Does Birth Order Profoundly Affect Your Kids' Mental Health? The Findings Are Mixed
Every kid with siblings will claim that birth order affected them in some way or another: older children complain about being subjected to stricter rules, while younger siblings say their older counterparts hog the limelight. Older children may try to sway parents into giving them a larger portion of dessert, because they're "bigger." (Mind you, I may just be projecting my own sibling hang-ups here.) Petty squabbles aside, however, can birth order profoundly affect your kid's mental health? According to a handful of studies, whether your kid is the oldest, youngest, or smack in the middle can indeed affect a few aspects of their mental health.
One important thing to note, however, is that many of the studies regarding birth order suffer from one major flaw: they don't take family size into account. And, as Joshua Hartshorne, an assistant professor at Boston College's psychology department, explained in Scientific American,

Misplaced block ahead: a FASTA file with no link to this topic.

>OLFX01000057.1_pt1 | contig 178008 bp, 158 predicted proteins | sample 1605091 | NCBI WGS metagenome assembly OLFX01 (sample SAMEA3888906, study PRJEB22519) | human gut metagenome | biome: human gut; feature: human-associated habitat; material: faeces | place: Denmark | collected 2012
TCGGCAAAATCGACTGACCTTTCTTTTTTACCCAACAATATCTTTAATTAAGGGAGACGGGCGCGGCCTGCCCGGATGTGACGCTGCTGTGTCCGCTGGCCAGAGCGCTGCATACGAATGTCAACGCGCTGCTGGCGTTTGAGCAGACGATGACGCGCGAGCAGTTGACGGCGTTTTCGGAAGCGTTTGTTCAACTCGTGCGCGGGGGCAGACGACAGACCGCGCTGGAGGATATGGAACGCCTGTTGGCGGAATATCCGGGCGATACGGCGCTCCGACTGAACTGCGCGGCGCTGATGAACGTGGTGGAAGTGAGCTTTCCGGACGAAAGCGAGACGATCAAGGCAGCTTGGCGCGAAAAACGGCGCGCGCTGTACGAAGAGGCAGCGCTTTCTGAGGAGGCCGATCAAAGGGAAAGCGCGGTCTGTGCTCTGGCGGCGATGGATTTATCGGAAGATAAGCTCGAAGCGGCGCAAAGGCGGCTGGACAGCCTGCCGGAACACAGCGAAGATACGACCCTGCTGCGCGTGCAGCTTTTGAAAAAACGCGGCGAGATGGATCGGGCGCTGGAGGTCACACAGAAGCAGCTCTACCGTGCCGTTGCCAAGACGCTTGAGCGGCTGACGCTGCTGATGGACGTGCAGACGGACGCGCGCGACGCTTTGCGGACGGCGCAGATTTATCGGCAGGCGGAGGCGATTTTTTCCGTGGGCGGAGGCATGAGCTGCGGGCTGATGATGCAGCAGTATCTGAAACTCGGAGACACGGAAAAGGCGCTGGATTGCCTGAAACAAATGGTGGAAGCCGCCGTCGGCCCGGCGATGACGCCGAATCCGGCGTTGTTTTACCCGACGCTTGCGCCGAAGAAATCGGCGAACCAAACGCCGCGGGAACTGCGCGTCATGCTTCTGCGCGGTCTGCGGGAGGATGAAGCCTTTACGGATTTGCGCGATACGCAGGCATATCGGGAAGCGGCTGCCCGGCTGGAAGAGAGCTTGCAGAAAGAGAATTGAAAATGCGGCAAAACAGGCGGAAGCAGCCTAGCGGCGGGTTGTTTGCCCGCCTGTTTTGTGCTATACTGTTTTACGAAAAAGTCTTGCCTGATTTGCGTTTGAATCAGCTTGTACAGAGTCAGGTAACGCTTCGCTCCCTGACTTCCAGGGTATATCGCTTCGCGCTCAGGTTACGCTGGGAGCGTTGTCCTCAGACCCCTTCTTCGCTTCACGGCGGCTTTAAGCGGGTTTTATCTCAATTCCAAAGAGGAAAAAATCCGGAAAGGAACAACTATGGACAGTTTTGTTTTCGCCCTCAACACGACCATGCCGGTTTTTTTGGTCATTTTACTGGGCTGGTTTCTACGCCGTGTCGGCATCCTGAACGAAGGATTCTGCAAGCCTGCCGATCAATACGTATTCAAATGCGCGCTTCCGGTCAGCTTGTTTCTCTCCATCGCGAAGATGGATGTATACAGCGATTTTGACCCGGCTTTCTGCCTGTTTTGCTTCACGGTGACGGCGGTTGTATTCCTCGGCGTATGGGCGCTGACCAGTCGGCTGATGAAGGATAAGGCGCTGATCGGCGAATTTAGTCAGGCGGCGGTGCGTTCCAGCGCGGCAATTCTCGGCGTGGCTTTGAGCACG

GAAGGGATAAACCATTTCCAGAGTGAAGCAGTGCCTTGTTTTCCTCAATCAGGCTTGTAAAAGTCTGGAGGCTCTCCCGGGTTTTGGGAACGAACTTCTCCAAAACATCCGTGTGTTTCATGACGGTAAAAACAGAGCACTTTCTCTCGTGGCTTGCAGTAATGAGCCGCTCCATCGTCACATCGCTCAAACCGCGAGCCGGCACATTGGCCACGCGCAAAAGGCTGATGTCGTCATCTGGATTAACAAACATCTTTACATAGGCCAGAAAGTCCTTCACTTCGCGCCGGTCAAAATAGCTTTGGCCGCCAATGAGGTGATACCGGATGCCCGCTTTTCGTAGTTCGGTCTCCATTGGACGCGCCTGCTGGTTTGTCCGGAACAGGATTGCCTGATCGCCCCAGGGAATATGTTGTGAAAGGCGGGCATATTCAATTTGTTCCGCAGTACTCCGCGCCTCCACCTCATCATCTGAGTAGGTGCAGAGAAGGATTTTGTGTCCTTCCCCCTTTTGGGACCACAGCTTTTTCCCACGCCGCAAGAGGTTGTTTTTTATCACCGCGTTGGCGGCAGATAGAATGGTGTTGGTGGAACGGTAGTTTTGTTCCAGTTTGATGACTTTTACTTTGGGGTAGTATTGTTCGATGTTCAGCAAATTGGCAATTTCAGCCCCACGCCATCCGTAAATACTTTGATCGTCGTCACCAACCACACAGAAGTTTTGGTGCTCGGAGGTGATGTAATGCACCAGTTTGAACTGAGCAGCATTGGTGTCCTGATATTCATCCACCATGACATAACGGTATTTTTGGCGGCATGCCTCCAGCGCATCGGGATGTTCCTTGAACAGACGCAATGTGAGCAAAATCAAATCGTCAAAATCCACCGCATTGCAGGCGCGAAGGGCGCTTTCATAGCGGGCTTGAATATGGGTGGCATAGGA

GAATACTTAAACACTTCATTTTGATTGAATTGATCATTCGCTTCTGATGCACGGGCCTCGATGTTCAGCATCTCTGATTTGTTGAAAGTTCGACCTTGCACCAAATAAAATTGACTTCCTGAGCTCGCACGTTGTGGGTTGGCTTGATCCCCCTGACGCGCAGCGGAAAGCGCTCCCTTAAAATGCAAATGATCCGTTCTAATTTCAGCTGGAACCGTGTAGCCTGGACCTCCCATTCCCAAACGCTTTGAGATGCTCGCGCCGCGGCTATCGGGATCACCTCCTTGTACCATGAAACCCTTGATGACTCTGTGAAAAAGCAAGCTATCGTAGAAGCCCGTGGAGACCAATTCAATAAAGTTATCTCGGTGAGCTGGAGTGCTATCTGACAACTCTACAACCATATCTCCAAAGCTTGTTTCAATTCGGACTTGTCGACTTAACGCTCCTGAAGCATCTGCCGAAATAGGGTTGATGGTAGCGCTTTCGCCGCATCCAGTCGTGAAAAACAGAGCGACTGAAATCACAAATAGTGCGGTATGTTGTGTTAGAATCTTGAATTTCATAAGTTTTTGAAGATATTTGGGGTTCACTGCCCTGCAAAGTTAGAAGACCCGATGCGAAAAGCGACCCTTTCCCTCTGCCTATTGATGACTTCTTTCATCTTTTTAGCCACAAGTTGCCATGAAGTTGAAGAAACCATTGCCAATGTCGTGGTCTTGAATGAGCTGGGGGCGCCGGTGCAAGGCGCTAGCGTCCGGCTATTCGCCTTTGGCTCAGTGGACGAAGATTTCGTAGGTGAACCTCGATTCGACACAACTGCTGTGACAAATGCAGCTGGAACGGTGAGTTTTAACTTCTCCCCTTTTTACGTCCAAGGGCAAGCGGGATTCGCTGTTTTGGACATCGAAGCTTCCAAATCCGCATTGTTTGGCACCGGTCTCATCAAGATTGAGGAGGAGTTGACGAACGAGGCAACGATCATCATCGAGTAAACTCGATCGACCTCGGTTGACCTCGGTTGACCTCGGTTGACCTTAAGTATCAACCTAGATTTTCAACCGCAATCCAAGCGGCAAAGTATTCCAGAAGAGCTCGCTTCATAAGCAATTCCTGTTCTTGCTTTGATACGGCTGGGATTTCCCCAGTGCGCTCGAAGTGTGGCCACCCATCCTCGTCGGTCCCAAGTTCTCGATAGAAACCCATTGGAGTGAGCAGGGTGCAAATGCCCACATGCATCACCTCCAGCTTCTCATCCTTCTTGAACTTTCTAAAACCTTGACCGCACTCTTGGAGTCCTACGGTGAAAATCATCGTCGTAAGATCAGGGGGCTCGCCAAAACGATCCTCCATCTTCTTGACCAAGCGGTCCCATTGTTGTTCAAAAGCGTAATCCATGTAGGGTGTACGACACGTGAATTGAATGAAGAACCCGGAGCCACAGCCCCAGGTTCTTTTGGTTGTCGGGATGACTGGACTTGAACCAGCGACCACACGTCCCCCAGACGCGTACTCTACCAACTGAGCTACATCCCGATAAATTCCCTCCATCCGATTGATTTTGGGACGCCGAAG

There are many reasons that family size could affect our predilections and personalities. More children mean that parental resources (money, time and attention) have to be spread more thinly. Perhaps more telling, family size is associated with many important social factors, such as ethnicity, education and wealth. For example, wealthier, better-educated parents typically have fewer children. If astronauts are more likely to have well-educated, comfortable parents, then they are also more likely to come from a smaller family and thus are more likely to be a firstborn.